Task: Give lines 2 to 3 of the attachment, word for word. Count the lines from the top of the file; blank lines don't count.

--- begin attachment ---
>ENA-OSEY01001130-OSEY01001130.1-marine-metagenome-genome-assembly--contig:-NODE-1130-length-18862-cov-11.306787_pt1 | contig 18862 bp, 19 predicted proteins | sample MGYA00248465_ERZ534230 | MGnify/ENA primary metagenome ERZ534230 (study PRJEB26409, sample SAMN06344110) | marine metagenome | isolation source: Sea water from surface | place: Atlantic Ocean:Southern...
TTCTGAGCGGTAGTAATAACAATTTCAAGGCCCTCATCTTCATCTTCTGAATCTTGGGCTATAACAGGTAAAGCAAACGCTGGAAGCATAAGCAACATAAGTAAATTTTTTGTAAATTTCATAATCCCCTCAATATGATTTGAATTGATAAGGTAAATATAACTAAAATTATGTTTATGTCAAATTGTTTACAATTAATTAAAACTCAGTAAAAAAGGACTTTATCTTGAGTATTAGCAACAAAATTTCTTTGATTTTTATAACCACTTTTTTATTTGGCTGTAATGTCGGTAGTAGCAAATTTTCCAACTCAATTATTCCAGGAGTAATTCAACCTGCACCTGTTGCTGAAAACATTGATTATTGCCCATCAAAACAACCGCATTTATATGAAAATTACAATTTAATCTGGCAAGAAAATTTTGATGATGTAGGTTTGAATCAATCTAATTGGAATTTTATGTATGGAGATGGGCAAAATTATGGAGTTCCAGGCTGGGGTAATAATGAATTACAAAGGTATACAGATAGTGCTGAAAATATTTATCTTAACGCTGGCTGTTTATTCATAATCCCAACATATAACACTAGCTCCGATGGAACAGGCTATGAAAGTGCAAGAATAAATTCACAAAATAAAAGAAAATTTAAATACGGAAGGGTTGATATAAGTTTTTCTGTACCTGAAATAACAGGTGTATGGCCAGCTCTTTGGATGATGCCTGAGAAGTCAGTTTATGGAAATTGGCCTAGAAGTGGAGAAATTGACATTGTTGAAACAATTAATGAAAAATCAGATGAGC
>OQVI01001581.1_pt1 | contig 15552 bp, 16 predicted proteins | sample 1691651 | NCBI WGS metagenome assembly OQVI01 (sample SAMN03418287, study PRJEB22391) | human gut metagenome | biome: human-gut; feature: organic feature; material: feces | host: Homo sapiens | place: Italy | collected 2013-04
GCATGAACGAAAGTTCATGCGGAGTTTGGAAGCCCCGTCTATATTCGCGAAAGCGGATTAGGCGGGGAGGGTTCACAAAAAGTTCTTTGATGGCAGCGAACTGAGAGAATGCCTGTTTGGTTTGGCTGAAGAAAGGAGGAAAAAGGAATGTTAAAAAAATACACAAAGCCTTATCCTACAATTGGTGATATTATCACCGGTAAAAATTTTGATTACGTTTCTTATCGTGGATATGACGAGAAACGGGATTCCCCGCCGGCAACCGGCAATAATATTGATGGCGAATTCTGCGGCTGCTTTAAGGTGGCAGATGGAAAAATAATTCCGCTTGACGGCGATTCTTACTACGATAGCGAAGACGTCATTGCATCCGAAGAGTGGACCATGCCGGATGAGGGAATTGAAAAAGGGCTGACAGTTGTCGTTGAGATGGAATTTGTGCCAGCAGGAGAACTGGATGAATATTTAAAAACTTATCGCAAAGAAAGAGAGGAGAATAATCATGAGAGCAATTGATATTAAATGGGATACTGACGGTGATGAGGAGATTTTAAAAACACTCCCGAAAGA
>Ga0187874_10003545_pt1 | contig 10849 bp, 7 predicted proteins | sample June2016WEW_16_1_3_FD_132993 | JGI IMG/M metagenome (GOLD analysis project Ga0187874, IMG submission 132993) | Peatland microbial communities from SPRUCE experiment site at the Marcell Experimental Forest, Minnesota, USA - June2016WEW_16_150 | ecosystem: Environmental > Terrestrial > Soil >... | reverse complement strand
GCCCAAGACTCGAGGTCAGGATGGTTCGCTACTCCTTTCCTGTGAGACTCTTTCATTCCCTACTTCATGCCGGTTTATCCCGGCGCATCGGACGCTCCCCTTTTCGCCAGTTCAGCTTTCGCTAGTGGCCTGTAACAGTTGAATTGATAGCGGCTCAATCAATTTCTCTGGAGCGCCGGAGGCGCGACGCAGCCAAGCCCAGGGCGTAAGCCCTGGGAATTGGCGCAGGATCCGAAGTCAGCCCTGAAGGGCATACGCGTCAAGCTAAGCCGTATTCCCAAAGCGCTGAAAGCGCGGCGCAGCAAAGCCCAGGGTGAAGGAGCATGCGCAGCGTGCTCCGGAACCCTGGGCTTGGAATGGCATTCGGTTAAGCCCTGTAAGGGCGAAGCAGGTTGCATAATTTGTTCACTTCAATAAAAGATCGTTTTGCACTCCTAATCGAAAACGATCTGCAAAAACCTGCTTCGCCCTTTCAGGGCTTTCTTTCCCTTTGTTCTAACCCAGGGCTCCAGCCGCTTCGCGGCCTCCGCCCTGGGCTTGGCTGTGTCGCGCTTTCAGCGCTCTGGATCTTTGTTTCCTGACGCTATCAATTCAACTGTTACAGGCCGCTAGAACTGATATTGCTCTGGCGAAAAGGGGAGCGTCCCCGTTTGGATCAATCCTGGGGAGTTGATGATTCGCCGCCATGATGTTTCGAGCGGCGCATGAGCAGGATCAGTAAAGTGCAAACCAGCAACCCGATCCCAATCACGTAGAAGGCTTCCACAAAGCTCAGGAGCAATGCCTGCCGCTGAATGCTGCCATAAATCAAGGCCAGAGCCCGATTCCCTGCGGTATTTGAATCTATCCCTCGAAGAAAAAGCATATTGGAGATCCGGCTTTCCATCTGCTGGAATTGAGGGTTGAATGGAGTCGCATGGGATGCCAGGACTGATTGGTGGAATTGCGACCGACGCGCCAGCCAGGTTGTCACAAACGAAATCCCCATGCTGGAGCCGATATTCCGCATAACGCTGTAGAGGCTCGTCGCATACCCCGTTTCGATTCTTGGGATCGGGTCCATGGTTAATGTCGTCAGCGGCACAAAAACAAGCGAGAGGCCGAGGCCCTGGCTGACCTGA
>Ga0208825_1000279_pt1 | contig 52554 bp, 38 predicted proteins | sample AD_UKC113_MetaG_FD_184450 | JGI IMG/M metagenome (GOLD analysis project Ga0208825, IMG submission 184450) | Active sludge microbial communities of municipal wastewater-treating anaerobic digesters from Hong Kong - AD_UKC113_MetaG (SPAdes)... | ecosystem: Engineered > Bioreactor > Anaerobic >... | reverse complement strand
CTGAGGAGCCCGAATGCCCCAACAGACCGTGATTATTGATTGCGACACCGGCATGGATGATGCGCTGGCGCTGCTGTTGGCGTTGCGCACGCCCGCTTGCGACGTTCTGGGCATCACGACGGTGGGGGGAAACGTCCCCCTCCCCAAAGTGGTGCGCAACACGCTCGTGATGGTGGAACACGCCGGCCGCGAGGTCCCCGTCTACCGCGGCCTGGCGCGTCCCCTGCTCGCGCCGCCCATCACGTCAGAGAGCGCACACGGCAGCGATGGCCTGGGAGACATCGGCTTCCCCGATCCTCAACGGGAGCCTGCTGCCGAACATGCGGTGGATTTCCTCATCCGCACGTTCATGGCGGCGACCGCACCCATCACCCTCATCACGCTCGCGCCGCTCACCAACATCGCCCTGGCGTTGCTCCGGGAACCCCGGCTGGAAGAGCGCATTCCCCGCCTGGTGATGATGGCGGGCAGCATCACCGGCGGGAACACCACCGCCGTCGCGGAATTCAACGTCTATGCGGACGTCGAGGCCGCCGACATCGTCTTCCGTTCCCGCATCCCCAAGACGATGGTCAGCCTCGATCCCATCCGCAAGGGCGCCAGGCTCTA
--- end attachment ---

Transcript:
TTCTGAGCGGTAGTAATAACAATTTCAAGGCCCTCATCTTCATCTTCTGAATCTTGGGCTATAACAGGTAAAGCAAACGCTGGAAGCATAAGCAACATAAGTAAATTTTTTGTAAATTTCATAATCCCCTCAATATGATTTGAATTGATAAGGTAAATATAACTAAAATTATGTTTATGTCAAATTGTTTACAATTAATTAAAACTCAGTAAAAAAGGACTTTATCTTGAGTATTAGCAACAAAATTTCTTTGATTTTTATAACCACTTTTTTATTTGGCTGTAATGTCGGTAGTAGCAAATTTTCCAACTCAATTATTCCAGGAGTAATTCAACCTGCACCTGTTGCTGAAAACATTGATTATTGCCCATCAAAACAACCGCATTTATATGAAAATTACAATTTAATCTGGCAAGAAAATTTTGATGATGTAGGTTTGAATCAATCTAATTGGAATTTTATGTATGGAGATGGGCAAAATTATGGAGTTCCAGGCTGGGGTAATAATGAATTACAAAGGTATACAGATAGTGCTGAAAATATTTATCTTAACGCTGGCTGTTTATTCATAATCCCAACATATAACACTAGCTCCGATGGAACAGGCTATGAAAGTGCAAGAATAAATTCACAAAATAAAAGAAAATTTAAATACGGAAGGGTTGATATAAGTTTTTCTGTACCTGAAATAACAGGTGTATGGCCAGCTCTTTGGATGATGCCTGAGAAGTCAGTTTATGGAAATTGGCCTAGAAGTGGAGAAATTGACATTGTTGAAACAATTAATGAAAAATCAGATGAGC
>OQVI01001581.1_pt1 | contig 15552 bp, 16 predicted proteins | sample 1691651 | NCBI WGS metagenome assembly OQVI01 (sample SAMN03418287, study PRJEB22391) | human gut metagenome | biome: human-gut; feature: organic feature; material: feces | host: Homo sapiens | place: Italy | collected 2013-04